Learning its history will make you like sushi even more

April 5, 2019
The origin of sushi is considered to be a preservative fish food of South-Eastern Asia. It was apparently imported into Japan with rice cultivation and was already known by 1,300 years ago. How is it that such a dish has become sushi, a representative of Japanese cuisine?

The birth and culture of sushi

When we are talking about “sushi,” we mean what is known today as “nigiri zushi” (hand-pressed sushi). The roots of this sushi can be traced to “nare zushi” (matured sushi), where natural fermentation was used as food preservation. Because the fermentation process took a considerably long time and left the rice mushy, resulting in people throwing it away and only eating the fish, people desired something that allowed them to eat the fish together with the rice. And so vinegar started being used instead of fermentation to preserve the fish. Pressing various ingredients on top of the rice gave birth to “oshi zushi” (pressed sushi), while the Edo Period people’s desire for sushi that was even faster to eat and with soy sauce – best expressed in the phrase “vinegar on the rice, soy sauce on the fish” – resulted in nigiri zushi as we know it today!

Two big schools! What are the differences between Edomae sushi and Osaka sushi?

Edomae sushi was the nigiri sushi developed in Edo (old Tokyo): the word “Edomae” was the way people at the time called fish from Tokyo Bay. Osaka sushi is a relative of oshi zushi, where ingredients are pressed in a box (which in Japanese is “hako” – hence its other name “hako zushi”). In hako zushi, the ingredients are aligned in a specific way so that the sushi block can be cut into portions when taken out of the box, resulting in differences in both looks and taste. In Edomae sushi, because the topping is big and with a strong taste, the rice can harden pretty quickly. Osaka sushi on the other hand, because it doesn’t use soy sauce, can be used in bento (boxed lunch) and the rice is sweeter and stays soft for a longer time.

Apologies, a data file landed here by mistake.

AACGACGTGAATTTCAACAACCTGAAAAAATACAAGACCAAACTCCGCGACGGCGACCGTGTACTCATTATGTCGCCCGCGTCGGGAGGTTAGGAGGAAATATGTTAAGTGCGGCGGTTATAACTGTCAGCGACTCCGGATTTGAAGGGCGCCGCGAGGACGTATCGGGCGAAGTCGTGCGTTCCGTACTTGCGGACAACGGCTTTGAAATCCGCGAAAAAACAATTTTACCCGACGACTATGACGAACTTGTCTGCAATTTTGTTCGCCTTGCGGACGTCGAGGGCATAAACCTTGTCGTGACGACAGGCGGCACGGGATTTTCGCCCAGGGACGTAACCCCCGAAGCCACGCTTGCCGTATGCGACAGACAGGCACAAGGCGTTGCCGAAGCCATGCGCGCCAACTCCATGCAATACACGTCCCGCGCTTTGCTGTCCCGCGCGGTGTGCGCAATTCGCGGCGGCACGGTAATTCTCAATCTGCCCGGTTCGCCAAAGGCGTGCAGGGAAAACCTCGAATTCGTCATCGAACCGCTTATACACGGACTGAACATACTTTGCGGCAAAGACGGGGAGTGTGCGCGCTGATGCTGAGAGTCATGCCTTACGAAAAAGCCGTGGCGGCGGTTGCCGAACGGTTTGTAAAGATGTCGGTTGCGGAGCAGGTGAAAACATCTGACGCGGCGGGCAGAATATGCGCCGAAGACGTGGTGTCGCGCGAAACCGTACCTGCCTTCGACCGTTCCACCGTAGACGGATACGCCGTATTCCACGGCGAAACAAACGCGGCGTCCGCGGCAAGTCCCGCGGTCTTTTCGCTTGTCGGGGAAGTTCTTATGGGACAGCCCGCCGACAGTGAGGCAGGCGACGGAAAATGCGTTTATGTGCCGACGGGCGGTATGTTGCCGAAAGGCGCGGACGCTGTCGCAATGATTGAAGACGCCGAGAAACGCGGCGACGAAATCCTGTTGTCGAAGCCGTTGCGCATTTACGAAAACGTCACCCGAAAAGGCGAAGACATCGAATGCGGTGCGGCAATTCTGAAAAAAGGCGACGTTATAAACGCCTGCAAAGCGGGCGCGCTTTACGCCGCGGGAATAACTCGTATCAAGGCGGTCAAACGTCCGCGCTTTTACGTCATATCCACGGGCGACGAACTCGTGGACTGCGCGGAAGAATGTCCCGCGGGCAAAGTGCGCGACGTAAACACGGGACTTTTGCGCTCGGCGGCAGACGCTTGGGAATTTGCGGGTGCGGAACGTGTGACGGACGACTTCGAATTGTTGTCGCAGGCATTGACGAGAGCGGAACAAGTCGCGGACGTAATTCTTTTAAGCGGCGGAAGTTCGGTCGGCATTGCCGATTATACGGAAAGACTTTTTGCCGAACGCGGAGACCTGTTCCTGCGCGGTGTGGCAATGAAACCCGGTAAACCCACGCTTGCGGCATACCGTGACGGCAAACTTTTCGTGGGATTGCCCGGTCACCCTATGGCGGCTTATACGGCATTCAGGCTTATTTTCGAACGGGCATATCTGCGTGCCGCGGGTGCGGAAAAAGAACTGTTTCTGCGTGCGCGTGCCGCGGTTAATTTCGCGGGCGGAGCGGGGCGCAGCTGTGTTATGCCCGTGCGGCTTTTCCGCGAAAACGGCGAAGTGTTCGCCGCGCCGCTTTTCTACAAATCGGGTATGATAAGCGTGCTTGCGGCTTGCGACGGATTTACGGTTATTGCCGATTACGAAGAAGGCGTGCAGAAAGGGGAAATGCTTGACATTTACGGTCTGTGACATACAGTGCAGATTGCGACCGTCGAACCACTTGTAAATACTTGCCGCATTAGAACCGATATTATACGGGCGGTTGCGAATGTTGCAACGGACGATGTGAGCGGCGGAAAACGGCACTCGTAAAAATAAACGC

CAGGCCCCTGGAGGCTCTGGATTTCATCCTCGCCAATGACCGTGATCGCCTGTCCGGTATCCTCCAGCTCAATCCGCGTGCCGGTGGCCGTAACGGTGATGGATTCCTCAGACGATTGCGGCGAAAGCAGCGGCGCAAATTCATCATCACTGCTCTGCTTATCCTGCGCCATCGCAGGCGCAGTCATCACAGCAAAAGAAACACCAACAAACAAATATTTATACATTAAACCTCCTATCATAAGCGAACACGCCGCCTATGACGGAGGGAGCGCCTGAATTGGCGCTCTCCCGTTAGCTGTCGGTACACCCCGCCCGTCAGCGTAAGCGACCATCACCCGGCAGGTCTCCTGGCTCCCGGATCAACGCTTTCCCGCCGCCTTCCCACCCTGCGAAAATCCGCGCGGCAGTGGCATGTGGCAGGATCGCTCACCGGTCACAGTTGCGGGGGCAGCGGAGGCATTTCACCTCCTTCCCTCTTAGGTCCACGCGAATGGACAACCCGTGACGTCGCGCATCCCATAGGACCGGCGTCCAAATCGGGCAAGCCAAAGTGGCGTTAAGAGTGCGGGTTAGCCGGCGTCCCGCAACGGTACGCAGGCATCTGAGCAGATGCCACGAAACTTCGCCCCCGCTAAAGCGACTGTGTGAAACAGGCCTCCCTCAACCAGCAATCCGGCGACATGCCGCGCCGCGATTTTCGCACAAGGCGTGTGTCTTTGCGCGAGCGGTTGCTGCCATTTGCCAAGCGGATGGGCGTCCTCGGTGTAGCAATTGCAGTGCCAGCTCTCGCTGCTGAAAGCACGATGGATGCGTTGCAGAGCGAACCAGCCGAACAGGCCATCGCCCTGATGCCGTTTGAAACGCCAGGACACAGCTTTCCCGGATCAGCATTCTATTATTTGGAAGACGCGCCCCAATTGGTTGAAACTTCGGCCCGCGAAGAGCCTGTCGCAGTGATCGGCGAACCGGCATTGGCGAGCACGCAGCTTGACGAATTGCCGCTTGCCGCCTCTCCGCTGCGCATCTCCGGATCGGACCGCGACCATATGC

Edo sushi was the size of onigiri!

In the Edo Period, eating from food stalls was the most obvious kind of “fast-food.” The sushi sold in these food stalls was 3-4 times the size of today’s sushi. In other words, it was the size of a present-day onigiri rice ball! The rice’s color was also different. Red vinegar was used and because that vinegar contained sake lees, the rice had a light brown color while, because transportation methods and freezing methods were unavailable, the variety of fish used was rather restricted. Today’s very popular maguro (tuna), for example, was considered really bad for sushi and it was only after the method called “tsuke,” involving the slices of fish being pickled in soy sauce, was invented that people managed to start eating it! The technique of preserving the fish from going bad through this tsuke method is considered traditional and has been passed down to our present age.

When do Japanese eat sushi?

Nowadays, sushi has become part of everyday life but things were different in earlier times. People used to eat it only during festivals or for special occasions, and as sushi chefs use each season’s fish, when eating sushi you can also in a way taste the season itself! To make sushi last longer, many places add a somewhat larger quantity of sugar. The best examples of this are “inari zushi” as well as Kansai’s “hako zushi.” People also enjoy sushi at home. When they do, the preferable way is “temaki zushi,” taking their favorite toppings and hand-rolling them into sheets of nori seaweed. On March 3, together with the Hina Matsuri (Girls’ Festival or Dolls’ Festival), people eat “chirashi zushi” and in recent years, on February 3, aka “Setsubun” aka “Holiday Marking the End of Winter,” eating “eho-maki” has been gaining popularity.

In various regions there are local sushi variations!

Regional sushi variations are part of a particular area’s typical cuisine. To make a broad distinction, in Eastern Japan, there is “nare zushi” (matured sushi) while in Western Japan there is “oshi zushi” (pressed sushi). To prevent the growth of bacteria, several methods are available – from wrapping it into salted leaves to pickling that changes the form of the fish, among others. Since sushi was originally a method of preserving food, there are several types that will keep for quite long. Sometimes sushi has been eaten in bento (boxed lunch), or, in various regions’ airports and train stations, bought as a very popular souvenir.

Modern sushi: kaiten zushi

Kaiten (or conveyor belt) zushi was born in Osaka. Having taken its inspiration from the conveyor belt used in beer factories, “Mawaru Genroku Zushi” opened in 1958 and its stall in the 1970 Osaka Expo made it known all over Japan. In 1976 the patent for the rotating system expired, so big companies jumped in and soon the fierce competition standardized the price at 100 yen per piece, a very popular option down to the present day. Nowadays, kaiten zushi restaurants generally follow the two-lane system where there is the standard conveyor belt from which you can take already prepared pieces, or order your own from a touch screen and have it delivered to you on a fast lane. In this way, customers can choose the way they prefer to have their sushi served.